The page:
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|Title: ||‘The war is a money making show’: Working-Class Attitudes to World War II and Australian Nationalism|
|Authors: ||Jenvey, Lian|
|Issue Date: ||Dec-2010|
|Publisher: ||Business and Labour History Group, The University of Sydney|
|Citation: ||Business Schools and History: proceedings of the second annual conference of AAHANZBS, 16-17 December 2010, The University of Sydney / edited by Greg Patmore|
|Abstract: ||This paper will address the conference themes of ‘class, power and social structure’ through examining industrial and ideological conflict during World War II. The paper will also address the theme of ‘class and culture’ through an examination of working-class cultural expression as a means of resistance to the government’s wartime offensive.
What is overlooked in most histories of World War II is the working-class experience of the war and their understanding of nationalism, particularly as nationalism was cynically exploited by the government to undermine working-class identity and solidarity.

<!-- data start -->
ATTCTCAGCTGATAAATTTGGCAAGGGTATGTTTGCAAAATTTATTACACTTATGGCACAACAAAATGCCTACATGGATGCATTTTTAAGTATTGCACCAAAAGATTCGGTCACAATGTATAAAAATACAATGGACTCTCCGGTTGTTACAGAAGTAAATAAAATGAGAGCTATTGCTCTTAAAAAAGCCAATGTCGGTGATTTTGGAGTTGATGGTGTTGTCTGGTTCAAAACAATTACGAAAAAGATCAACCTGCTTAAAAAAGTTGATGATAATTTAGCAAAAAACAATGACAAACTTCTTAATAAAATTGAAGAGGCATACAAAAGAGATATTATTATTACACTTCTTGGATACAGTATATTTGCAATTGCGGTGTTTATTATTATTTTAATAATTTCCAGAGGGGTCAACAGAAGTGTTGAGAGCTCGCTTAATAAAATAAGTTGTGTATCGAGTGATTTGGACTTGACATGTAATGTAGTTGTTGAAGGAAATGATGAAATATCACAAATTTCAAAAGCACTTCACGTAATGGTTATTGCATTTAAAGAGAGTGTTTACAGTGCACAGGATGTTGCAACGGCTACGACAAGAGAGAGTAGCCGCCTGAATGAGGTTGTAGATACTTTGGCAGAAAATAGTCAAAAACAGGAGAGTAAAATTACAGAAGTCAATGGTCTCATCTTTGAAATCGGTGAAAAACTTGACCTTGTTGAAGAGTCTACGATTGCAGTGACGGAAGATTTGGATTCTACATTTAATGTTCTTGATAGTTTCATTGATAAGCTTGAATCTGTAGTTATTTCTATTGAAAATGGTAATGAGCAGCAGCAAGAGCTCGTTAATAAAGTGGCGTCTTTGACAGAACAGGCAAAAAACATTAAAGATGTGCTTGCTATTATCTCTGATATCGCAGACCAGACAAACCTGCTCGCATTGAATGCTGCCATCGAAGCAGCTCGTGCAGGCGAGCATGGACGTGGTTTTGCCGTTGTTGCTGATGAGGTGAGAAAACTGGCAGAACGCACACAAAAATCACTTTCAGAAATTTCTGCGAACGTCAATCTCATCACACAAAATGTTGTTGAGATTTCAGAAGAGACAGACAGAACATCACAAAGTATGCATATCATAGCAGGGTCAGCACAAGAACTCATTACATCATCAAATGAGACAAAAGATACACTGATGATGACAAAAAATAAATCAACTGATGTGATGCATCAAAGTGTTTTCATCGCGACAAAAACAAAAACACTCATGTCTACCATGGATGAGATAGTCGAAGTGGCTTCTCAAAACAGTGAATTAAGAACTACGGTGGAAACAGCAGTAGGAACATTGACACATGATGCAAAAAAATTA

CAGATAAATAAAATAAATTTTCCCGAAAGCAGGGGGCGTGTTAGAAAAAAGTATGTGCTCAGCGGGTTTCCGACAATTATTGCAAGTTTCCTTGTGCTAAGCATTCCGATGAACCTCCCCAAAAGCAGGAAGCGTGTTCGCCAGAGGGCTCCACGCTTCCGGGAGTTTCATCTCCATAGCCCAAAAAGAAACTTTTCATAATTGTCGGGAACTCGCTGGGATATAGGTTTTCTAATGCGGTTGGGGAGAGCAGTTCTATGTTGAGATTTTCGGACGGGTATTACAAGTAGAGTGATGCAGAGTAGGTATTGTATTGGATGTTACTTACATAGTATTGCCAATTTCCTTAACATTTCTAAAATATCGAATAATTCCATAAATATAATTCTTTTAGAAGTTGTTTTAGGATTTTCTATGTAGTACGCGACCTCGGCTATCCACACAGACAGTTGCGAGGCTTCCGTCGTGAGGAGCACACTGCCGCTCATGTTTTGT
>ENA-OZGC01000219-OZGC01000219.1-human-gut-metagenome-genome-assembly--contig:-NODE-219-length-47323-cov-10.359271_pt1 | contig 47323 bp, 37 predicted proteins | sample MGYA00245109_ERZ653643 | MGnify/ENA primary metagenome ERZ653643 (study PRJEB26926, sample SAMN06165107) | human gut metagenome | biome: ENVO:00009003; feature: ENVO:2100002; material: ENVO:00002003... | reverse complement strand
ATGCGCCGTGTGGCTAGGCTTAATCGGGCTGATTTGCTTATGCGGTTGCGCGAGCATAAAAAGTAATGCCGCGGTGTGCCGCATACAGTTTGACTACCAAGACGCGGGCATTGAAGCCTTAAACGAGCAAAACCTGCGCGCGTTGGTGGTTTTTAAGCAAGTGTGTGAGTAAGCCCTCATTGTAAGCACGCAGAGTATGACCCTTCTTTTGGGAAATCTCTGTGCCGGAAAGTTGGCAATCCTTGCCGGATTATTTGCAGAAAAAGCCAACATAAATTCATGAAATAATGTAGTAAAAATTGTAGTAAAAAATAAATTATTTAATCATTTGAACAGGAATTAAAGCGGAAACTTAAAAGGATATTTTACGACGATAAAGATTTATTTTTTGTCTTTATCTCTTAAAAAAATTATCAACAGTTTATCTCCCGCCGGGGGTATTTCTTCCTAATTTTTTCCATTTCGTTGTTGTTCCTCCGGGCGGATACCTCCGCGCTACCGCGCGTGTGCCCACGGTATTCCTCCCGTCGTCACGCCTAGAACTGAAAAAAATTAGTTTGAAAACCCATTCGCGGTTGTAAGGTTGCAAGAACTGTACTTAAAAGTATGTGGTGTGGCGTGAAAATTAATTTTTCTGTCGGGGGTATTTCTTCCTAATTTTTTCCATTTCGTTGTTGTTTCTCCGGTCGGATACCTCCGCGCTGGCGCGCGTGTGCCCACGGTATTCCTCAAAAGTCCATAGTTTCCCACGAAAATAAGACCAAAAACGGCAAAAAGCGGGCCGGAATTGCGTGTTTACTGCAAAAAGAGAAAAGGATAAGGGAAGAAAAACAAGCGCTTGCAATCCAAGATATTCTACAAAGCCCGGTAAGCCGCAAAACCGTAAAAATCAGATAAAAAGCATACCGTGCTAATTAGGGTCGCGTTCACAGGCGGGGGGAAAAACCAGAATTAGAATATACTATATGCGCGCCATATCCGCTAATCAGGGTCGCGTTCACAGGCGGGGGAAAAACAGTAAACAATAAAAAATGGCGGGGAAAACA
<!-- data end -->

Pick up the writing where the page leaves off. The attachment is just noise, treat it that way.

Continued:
The paper will investigate the experience of one of the most militant sections of the Australian working class: the Miners. Primary source material such as the Miners’ journal Common Cause and union records reveal opposition to the war and a much more ambiguous attitude to the national sentiment used to justify Australia’s involvement.
The Miners provide an interesting case study as the union was led by the Communist Party. Therefore the union leadership initially opposed to the war then became enthusiastic supporters when Russia entered the war on the allied side. It is clear that the Miners’ union leadership found it difficult to convince the rank and file to support the war.
The paper will focus upon rank and file attitudes to the war and Australian nationalism particularly during times of industrial unrest.|
|Description: ||Not refereed. Abstract only.|
|Appears in Collections:||Business Schools and History: Proceedings of the Second AAHANZBS Conference - 2010|
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